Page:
Published May 12, 2021 by Tom Porter

Seniors Demonstrate Theater and Dance Skills

Eight new and original projects by theater and dance students were premiered last month as the Department of Theater and Dance held the annual Senior Studio performances. Due to the COVID-19 pandemic, however, this was unlike previous years.

The performances were streamed via Zoom to the Bowdoin community between April 5 and 15. They featured the work of both current seniors and members of the Class of 2020, who were unable to stage their shows last year due to the pandemic. 

Here’s a sampling of what was on offer:

honey I'm home
The characters Clare and Millie catch up after leaving College in Tori Clarke and Caroline Farber's Honey I'm Home. Watch a performance. 

Honey I’m Home is a play by Tori Clarke ’20 and Caroline Farber ’20, directed by former Bowdoin theater professor Sally Wood. It’s a one-act show about two women in their early 20s, says Clarke. “Claire and Millie met in their freshman year of college and were best friends during those four years. The play takes place during their first year out of college and focuses on how the transition changes their friendship. Over the course of five scenes, Millie and Claire navigate how to maintain their close connection under new circumstances.”

As a special gift to those playwrights from the Class of 2020 who took part in this year’s Senior Studio series, all their Zoom performances were produced using professional actors, says Associate Professor of Theater Abigail Killeen.

gagliardone headshot
Lucia Gagliardone ’20. Click here to watch a performance of her original dance piece The FoldingPhoto: Enoch Chan.

The Folding is a dance piece by Lucia Gagliardone ’20. “This solo work explores the intimate experience of confronting a body in unexpected mourning, through text and movement,” she says. Drawing from the writing of author Rebecca Solnit in her book A Field Guide to Getting Lost, as well from her own written text, Gagliardone says the dance catalogues and deconstructs the loss of small yet monumental elements of life. “I wanted to explore the question: How does the body experience loss when that loss is undefinable? Imperceptible? Intangible? I am finding myself bewildered by the absence that defines this time in history, the negative space in my proprioception.”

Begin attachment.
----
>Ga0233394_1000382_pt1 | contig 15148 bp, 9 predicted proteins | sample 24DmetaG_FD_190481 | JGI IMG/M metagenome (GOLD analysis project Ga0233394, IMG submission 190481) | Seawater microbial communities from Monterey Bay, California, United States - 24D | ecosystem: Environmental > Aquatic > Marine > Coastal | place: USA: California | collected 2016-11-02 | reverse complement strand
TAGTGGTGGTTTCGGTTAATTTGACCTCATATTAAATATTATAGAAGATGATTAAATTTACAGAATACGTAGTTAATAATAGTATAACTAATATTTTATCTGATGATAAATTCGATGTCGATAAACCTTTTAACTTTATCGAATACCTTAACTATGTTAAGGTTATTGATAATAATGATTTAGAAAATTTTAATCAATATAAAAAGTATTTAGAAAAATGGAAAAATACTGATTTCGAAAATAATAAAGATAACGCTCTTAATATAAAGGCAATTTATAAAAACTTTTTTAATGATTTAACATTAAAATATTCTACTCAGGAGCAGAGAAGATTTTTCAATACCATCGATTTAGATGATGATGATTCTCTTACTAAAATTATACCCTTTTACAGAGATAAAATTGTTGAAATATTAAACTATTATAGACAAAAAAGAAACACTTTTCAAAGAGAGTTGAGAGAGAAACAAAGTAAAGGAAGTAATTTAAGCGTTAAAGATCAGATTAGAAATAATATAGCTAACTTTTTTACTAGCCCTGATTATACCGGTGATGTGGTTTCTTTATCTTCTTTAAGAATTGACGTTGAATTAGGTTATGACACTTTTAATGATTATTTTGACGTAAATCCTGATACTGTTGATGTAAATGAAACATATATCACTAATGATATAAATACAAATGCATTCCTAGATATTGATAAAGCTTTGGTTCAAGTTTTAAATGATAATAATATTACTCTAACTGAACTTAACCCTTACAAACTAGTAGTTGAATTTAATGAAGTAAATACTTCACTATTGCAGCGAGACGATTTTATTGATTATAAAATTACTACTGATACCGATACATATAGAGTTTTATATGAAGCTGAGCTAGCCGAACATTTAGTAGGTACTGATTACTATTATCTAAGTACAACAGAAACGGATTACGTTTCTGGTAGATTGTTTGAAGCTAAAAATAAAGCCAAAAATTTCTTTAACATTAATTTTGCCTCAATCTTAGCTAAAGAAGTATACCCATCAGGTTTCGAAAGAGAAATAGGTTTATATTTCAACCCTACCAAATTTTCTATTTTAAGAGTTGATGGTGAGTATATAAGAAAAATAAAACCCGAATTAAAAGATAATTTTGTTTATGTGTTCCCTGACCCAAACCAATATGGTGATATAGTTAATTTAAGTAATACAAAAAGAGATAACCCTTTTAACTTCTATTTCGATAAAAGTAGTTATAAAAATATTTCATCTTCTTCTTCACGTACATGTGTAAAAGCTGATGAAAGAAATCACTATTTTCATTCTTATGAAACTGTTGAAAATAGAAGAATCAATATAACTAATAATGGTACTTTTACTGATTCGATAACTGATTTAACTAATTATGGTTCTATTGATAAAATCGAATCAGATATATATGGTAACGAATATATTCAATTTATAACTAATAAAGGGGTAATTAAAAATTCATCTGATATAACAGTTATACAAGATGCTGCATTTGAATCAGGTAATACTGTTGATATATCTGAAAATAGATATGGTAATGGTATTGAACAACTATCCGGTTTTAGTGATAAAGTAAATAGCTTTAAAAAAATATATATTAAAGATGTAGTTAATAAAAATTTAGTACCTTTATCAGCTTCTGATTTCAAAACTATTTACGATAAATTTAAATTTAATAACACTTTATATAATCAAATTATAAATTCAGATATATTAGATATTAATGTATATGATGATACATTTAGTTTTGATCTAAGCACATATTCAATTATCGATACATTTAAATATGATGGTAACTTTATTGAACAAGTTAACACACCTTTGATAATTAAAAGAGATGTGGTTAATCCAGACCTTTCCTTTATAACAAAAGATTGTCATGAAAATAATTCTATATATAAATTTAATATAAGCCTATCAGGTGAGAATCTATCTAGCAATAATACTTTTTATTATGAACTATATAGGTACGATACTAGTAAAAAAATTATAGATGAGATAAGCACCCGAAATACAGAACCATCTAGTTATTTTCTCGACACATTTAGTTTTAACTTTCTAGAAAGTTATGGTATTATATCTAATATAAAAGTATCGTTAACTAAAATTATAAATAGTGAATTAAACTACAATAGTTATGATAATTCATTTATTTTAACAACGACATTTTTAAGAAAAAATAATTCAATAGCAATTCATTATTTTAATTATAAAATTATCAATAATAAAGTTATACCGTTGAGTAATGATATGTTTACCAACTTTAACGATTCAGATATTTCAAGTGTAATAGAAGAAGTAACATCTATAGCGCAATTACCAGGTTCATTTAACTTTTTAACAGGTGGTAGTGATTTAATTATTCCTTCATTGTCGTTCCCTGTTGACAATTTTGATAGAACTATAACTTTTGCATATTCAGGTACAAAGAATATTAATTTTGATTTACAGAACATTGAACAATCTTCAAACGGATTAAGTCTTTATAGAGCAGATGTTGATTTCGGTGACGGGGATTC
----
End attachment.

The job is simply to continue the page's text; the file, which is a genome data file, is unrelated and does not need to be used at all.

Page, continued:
jessica speight play still
An image from Jessica Speight's play The Adoration of Annika. Watch a performance.

The Adoration of Annika is a play by Jessica Speight ’21, directed by Holden Turner ’21. The play’s main character is a young Black woman whose encounter with a mysterious man at a cocktail party throws her into a world unlike her own. “In order to escape,” says Speight, “she must learn to trust herself and her inner power.” Speight says the work was inspired by the Black Lives Matter protests of 2020 and asks what it would be like “if Black people in America could ‘escape’ the violence enacted against them.” Speight drew from her own experiences in the play, as well as interviewing close family members and friends about their experiences being Black in the USA. “Overall, this play focuses on what it means to own your power and brilliance as a Black woman in a world that constantly tries to degrade and belittle you for being Black and a woman.”

WALDO cast
The cast of WALDO by Spencer Wilkins ’21. Watch a performance.

WALDO is a play by Spencer Wilkins ’21 and directed by Lou Sydel ’22. The play is a surreal exploration of a dystopian future. (The eponymous Waldo is a flashing octopus floating in a tin of canned tomatoes!) Wilkins wrote the piece in 2020 as the world struggled to deal with the initial trauma of the COVID-19 pandemic. WALDO is set in the near future in a world where a minority of the population is physically incapable of receiving a vaccine. Those people are labeled “Insiders” and live in one unbroken quarantine, says Wilkins. He cites Aldous Huxley’s groundbreaking novel Brave New World as one of his major influences: “It got me thinking of a dystopia regulated through pleasure.”

NOTE: some of the YouTube links in this article may expire after the conclusion of the spring 2021 semester.